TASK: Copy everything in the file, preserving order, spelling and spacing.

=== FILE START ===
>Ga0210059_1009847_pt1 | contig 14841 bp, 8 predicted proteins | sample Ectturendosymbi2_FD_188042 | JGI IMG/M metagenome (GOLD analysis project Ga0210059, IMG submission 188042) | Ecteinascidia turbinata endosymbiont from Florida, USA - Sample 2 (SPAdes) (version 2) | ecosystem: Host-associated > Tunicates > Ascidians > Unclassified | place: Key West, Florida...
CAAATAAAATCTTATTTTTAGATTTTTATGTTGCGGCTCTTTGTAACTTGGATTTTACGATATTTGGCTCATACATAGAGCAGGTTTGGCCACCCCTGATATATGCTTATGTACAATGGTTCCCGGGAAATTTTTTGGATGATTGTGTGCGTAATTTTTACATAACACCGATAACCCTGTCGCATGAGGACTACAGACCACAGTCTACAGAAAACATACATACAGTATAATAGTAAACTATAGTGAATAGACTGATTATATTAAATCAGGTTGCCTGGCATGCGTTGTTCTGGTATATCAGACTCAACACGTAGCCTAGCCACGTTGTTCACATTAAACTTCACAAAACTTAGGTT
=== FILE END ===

>Ga0210059_1009847_pt1 | contig 14841 bp, 8 predicted proteins | sample Ectturendosymbi2_FD_188042 | JGI IMG/M metagenome (GOLD analysis project Ga0210059, IMG submission 188042) | Ecteinascidia turbinata endosymbiont from Florida, USA - Sample 2 (SPAdes) (version 2) | ecosystem: Host-associated > Tunicates > Ascidians > Unclassified | place: Key West, Florida...
CAAATAAAATCTTATTTTTAGATTTTTATGTTGCGGCTCTTTGTAACTTGGATTTTACGATATTTGGCTCATACATAGAGCAGGTTTGGCCACCCCTGATATATGCTTATGTACAATGGTTCCCGGGAAATTTTTTGGATGATTGTGTGCGTAATTTTTACATAACACCGATAACCCTGTCGCATGAGGACTACAGACCACAGTCTACAGAAAACATACATACAGTATAATAGTAAACTATAGTGAATAGACTGATTATATTAAATCAGGTTGCCTGGCATGCGTTGTTCTGGTATATCAGACTCAACACGTAGCCTAGCCACGTTGTTCACATTAAACTTCACAAAACTTAGGTT